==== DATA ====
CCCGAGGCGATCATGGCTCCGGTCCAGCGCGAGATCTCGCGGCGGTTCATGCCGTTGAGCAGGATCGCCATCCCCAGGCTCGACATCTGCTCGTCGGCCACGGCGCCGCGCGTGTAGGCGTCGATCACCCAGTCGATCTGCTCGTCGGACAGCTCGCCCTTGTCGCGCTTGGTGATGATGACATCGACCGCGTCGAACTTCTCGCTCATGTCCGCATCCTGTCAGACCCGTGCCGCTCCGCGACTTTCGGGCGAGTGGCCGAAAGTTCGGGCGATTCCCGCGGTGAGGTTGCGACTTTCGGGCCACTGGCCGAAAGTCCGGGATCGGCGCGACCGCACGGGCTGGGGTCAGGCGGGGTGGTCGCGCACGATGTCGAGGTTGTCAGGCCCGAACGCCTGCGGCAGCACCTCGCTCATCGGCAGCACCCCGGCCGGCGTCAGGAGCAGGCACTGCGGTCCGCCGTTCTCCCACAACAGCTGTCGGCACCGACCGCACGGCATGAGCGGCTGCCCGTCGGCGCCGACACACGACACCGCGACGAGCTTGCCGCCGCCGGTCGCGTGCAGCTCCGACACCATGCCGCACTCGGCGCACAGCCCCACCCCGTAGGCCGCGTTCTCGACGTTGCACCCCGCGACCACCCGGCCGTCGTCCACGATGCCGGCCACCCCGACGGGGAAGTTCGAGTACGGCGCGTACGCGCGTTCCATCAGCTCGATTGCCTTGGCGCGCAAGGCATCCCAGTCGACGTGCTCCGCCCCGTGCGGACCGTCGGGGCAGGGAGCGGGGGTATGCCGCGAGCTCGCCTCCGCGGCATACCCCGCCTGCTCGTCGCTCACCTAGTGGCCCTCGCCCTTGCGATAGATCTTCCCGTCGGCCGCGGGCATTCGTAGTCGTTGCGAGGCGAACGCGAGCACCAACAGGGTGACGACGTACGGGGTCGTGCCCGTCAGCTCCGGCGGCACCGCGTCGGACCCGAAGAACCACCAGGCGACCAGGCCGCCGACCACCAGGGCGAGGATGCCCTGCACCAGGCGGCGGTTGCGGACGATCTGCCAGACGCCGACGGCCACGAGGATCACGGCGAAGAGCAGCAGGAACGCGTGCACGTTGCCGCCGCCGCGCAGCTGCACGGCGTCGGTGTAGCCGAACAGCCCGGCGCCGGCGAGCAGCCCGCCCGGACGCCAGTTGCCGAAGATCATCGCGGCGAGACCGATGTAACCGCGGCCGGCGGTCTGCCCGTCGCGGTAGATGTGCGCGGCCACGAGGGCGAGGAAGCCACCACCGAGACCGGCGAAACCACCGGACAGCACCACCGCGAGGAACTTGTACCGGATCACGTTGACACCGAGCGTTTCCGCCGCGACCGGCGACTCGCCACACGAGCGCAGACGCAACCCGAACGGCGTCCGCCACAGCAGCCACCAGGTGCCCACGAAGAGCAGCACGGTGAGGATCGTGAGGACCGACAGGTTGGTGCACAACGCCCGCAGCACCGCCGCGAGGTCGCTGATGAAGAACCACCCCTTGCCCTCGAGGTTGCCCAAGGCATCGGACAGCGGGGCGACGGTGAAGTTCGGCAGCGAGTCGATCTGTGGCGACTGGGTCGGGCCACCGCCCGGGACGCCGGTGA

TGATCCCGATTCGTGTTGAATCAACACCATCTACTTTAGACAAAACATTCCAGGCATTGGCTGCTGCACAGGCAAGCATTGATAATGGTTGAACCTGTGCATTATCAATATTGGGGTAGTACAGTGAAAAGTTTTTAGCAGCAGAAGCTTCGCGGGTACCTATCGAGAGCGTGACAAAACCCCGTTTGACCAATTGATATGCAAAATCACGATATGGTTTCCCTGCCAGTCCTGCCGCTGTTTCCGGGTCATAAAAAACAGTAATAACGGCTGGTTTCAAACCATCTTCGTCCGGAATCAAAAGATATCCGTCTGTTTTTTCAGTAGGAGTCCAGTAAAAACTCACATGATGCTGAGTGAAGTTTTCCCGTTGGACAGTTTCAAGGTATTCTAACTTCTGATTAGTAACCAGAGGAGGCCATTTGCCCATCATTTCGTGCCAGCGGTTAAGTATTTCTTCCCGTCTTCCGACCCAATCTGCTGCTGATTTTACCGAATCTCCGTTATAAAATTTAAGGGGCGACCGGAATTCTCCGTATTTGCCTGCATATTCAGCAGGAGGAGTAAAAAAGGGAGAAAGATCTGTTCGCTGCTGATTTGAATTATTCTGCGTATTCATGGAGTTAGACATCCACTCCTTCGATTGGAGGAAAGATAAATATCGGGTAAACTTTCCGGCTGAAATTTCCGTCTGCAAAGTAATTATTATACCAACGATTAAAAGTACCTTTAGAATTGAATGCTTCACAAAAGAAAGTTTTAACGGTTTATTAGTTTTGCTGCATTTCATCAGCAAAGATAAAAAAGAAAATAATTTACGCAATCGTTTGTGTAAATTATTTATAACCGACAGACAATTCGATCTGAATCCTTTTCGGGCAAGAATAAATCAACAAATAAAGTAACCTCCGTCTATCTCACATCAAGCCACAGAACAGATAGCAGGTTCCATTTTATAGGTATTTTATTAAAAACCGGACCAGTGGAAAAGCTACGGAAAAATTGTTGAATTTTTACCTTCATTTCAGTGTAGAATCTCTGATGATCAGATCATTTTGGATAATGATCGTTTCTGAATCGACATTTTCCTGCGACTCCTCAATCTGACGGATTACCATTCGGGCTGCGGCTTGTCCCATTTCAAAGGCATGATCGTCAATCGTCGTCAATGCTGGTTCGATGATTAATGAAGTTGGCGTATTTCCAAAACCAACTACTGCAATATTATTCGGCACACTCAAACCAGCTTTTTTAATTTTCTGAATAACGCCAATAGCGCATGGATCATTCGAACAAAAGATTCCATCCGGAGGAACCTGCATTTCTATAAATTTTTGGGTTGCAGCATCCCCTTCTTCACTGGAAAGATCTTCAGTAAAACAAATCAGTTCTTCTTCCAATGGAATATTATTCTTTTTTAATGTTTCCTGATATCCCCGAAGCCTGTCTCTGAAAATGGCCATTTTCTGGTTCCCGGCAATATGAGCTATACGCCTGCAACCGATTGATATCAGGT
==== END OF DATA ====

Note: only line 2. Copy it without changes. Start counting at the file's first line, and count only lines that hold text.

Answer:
TGATCCCGATTCGTGTTGAATCAACACCATCTACTTTAGACAAAACATTCCAGGCATTGGCTGCTGCACAGGCAAGCATTGATAATGGTTGAACCTGTGCATTATCAATATTGGGGTAGTACAGTGAAAAGTTTTTAGCAGCAGAAGCTTCGCGGGTACCTATCGAGAGCGTGACAAAACCCCGTTTGACCAATTGATATGCAAAATCACGATATGGTTTCCCTGCCAGTCCTGCCGCTGTTTCCGGGTCATAAAAAACAGTAATAACGGCTGGTTTCAAACCATCTTCGTCCGGAATCAAAAGATATCCGTCTGTTTTTTCAGTAGGAGTCCAGTAAAAACTCACATGATGCTGAGTGAAGTTTTCCCGTTGGACAGTTTCAAGGTATTCTAACTTCTGATTAGTAACCAGAGGAGGCCATTTGCCCATCATTTCGTGCCAGCGGTTAAGTATTTCTTCCCGTCTTCCGACCCAATCTGCTGCTGATTTTACCGAATCTCCGTTATAAAATTTAAGGGGCGACCGGAATTCTCCGTATTTGCCTGCATATTCAGCAGGAGGAGTAAAAAAGGGAGAAAGATCTGTTCGCTGCTGATTTGAATTATTCTGCGTATTCATGGAGTTAGACATCCACTCCTTCGATTGGAGGAAAGATAAATATCGGGTAAACTTTCCGGCTGAAATTTCCGTCTGCAAAGTAATTATTATACCAACGATTAAAAGTACCTTTAGAATTGAATGCTTCACAAAAGAAAGTTTTAACGGTTTATTAGTTTTGCTGCATTTCATCAGCAAAGATAAAAAAGAAAATAATTTACGCAATCGTTTGTGTAAATTATTTATAACCGACAGACAATTCGATCTGAATCCTTTTCGGGCAAGAATAAATCAACAAATAAAGTAACCTCCGTCTATCTCACATCAAGCCACAGAACAGATAGCAGGTTCCATTTTATAGGTATTTTATTAAAAACCGGACCAGTGGAAAAGCTACGGAAAAATTGTTGAATTTTTACCTTCATTTCAGTGTAGAATCTCTGATGATCAGATCATTTTGGATAATGATCGTTTCTGAATCGACATTTTCCTGCGACTCCTCAATCTGACGGATTACCATTCGGGCTGCGGCTTGTCCCATTTCAAAGGCATGATCGTCAATCGTCGTCAATGCTGGTTCGATGATTAATGAAGTTGGCGTATTTCCAAAACCAACTACTGCAATATTATTCGGCACACTCAAACCAGCTTTTTTAATTTTCTGAATAACGCCAATAGCGCATGGATCATTCGAACAAAAGATTCCATCCGGAGGAACCTGCATTTCTATAAATTTTTGGGTTGCAGCATCCCCTTCTTCACTGGAAAGATCTTCAGTAAAACAAATCAGTTCTTCTTCCAATGGAATATTATTCTTTTTTAATGTTTCCTGATATCCCCGAAGCCTGTCTCTGAAAATGGCCATTTTCTGGTTCCCGGCAATATGAGCTATACGCCTGCAACCGATTGATATCAGGT